Scolded Caps return to work, quietly

November 20, 1992|By Sandra McKee | Sandra McKee,Staff Writer

The sound you just heard was the Washington Capitals walking on eggshells.

The team's practice facility at Piney Orchard was so quiet yesterday even Washington Capitals general manager David Poile heard it in his upstairs office.

"They don't even have the stereo on," he said.

It was the morning after the night of the collapse. The morning after the Caps had blown a 3-0 lead to the Minnesota North Stars and lost, 5-4, on a goal with 12.2 seconds to play. It was the morning after coach Terry Murray had shredded his players with a verbal barrage that left most of them, including singled-out goalie Don Beaupre, stunned.

The Caps (7-11-1) have reached what Poile called "the lowest point" of any regular season in the 11 years he has been here. And tonight, the Caps must face the Norris Division-leading Detroit Red Wings with former Caps star Dino Ciccarelli, who was sent packing in an unpopular trade last summer.

"I hope we play a good game and I hope we win," said Poile, who was aware of the Caps fans chanting "Dino, Dino" after Wednesday night's loss. "With our record right now, if we were playing the Red Wings or the Ottawa Senators if we don't do well, it would be a tough night for the players, the coach and myself.

"Certainly it could be magnified with Dino coming in here as a popular player. There's no question about that."

Ciccarelli is the Red Wings' second leading scorer, with seven goals and 15 assists going into last night's game with Winnipeg.

"It's going to be emotional for Dino," said Beaupre, who could be back in the starting lineup tonight despite Murray's complaint that he has given up cheap goals in all but one game this season. "Dino's the kind of guy who likes to burn you and he's playing with a real good team."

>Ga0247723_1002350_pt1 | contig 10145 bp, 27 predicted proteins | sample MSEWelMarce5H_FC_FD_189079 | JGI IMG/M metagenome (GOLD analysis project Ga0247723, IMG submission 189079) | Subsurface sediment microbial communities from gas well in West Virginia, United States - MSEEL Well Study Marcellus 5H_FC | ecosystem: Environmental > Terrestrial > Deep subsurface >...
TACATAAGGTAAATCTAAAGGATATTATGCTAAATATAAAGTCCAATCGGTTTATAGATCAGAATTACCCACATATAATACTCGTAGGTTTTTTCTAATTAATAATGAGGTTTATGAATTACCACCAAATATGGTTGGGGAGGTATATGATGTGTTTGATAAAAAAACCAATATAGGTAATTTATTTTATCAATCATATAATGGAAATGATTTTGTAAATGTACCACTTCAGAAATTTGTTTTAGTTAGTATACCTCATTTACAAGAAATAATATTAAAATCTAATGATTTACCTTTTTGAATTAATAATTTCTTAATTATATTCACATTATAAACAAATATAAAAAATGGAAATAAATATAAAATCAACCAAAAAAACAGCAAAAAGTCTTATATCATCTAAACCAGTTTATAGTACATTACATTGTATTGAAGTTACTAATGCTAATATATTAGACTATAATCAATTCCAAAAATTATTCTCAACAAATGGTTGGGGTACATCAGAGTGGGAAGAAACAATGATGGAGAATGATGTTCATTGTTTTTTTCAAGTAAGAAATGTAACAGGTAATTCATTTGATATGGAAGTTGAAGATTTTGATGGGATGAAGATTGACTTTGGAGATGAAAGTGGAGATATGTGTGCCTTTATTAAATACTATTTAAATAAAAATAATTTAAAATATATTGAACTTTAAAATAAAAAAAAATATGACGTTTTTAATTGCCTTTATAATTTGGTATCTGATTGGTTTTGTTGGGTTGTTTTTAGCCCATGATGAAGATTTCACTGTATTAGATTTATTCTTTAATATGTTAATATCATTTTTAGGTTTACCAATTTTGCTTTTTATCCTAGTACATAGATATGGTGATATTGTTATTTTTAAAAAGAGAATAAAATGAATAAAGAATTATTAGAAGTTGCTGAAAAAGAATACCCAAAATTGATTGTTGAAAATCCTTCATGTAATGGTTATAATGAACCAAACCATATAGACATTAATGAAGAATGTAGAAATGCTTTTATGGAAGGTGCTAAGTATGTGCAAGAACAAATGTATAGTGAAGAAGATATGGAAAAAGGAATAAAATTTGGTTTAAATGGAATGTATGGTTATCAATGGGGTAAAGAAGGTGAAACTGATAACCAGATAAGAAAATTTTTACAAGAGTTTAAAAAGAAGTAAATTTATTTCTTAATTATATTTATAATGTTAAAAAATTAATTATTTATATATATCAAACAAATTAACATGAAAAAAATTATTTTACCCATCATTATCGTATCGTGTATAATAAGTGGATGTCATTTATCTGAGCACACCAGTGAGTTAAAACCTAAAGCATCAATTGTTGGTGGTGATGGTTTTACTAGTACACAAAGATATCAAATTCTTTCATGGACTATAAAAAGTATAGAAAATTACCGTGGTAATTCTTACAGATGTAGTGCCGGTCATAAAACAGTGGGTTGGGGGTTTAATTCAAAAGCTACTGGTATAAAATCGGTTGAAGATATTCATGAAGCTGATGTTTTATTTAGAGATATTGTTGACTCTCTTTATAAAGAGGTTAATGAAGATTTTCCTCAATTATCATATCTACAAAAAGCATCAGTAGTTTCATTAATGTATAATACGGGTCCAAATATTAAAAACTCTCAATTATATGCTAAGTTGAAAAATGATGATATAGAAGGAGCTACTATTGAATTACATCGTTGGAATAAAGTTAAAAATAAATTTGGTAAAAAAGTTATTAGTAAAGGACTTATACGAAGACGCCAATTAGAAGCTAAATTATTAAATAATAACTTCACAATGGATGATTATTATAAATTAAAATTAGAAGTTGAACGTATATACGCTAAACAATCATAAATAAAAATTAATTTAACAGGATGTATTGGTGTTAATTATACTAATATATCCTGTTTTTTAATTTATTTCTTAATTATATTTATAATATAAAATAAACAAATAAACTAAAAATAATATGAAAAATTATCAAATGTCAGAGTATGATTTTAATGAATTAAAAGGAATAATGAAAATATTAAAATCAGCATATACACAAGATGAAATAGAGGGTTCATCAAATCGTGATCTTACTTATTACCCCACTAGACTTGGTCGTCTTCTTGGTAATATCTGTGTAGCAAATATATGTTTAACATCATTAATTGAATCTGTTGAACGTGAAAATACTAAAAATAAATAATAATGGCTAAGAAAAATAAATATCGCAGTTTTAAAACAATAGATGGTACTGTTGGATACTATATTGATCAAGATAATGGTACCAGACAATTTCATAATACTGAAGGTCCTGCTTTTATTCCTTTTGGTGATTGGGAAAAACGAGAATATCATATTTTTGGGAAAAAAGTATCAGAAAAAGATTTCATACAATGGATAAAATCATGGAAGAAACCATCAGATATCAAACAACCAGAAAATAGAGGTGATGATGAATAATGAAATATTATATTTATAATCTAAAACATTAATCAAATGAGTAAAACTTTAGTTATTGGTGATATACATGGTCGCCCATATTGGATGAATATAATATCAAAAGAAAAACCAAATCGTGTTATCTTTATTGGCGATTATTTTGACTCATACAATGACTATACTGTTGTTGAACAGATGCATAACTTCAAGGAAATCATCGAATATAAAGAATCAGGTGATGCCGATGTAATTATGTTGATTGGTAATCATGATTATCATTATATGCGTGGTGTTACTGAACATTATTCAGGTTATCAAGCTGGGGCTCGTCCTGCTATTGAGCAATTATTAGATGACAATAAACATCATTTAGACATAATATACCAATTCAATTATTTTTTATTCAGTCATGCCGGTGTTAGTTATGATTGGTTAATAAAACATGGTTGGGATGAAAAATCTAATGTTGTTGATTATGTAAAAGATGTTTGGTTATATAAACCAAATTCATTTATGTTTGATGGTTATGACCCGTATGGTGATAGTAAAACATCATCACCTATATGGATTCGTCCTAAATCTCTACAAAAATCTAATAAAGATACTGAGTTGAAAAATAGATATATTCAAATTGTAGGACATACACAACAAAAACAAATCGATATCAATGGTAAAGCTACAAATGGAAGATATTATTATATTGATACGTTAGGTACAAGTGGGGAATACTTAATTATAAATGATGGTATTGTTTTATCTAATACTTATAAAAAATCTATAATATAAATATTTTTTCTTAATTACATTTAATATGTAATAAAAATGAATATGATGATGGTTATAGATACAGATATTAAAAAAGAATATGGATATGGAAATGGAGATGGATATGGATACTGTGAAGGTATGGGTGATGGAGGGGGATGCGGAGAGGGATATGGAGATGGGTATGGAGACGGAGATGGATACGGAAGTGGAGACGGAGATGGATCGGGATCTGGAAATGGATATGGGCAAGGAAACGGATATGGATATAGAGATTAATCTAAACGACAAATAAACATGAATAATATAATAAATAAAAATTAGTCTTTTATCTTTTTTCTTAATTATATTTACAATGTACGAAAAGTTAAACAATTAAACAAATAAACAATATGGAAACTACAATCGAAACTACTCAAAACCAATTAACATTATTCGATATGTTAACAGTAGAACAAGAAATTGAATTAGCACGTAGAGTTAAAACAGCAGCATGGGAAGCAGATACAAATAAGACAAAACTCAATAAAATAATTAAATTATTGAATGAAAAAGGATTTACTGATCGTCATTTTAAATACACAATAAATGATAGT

Beaupre, who initially was stung by Murray's attack Wednesday night, said he had a sleepless night worrying about his play and the team's situation. He also said he believed everyone knew when Ciccarelli was traded that it would "really change" the Caps.

"Dino adds a lot of character to a team that I think is really a quiet team," he said. "You miss that. You don't have a lot of real vocal guys. Look at our team, we've got seven new guys in the lineup.

"I really don't expect we can go out and play the kind of game we did last year, scoring the second most goals in the league," added Beaupre, 2-9 with a 3.92 goals-against average. "I think that's a misconception and we have to try another way to win.

"We have to be smart in our end and maybe go back to the way the Caps used to play because we don't have the same lineup we had last year. Not only because of trades, but because of injuries."

Poile said he has no timetable for any player or coaching changes in the future.

But the seriousness of the situation obviously does not escape him. After all, Poile is the general manager who made a series of trades that, so far, have not worked out: Mark Hunter is not playing, Kevin Miller is gone, Pat Elynuik has been scratched from the lineup and Bob Carpenter is producing little.

"I believe in this team," Poile said. "There were a lot of things that went into the transactions that we made that really haven't had any opportunity to be fulfilled. Our offense with [Michal] Pivonka and [Dimitri] Khristich, I have a feeling would be a lot better. Not only for those two players but I have a belief that they'll help add offense to others. But to this point, the trades we've made have not worked out well."

Yesterday, Murray said Pivonka and Khristich have been cleared for game action and they probably will make the trip to Quebec and Montreal this weekend.

Baltimore Sun Articles
Please note the green-lined linked article text has been applied commercially without any involvement from our newsroom editors, reporters or any other editorial staff.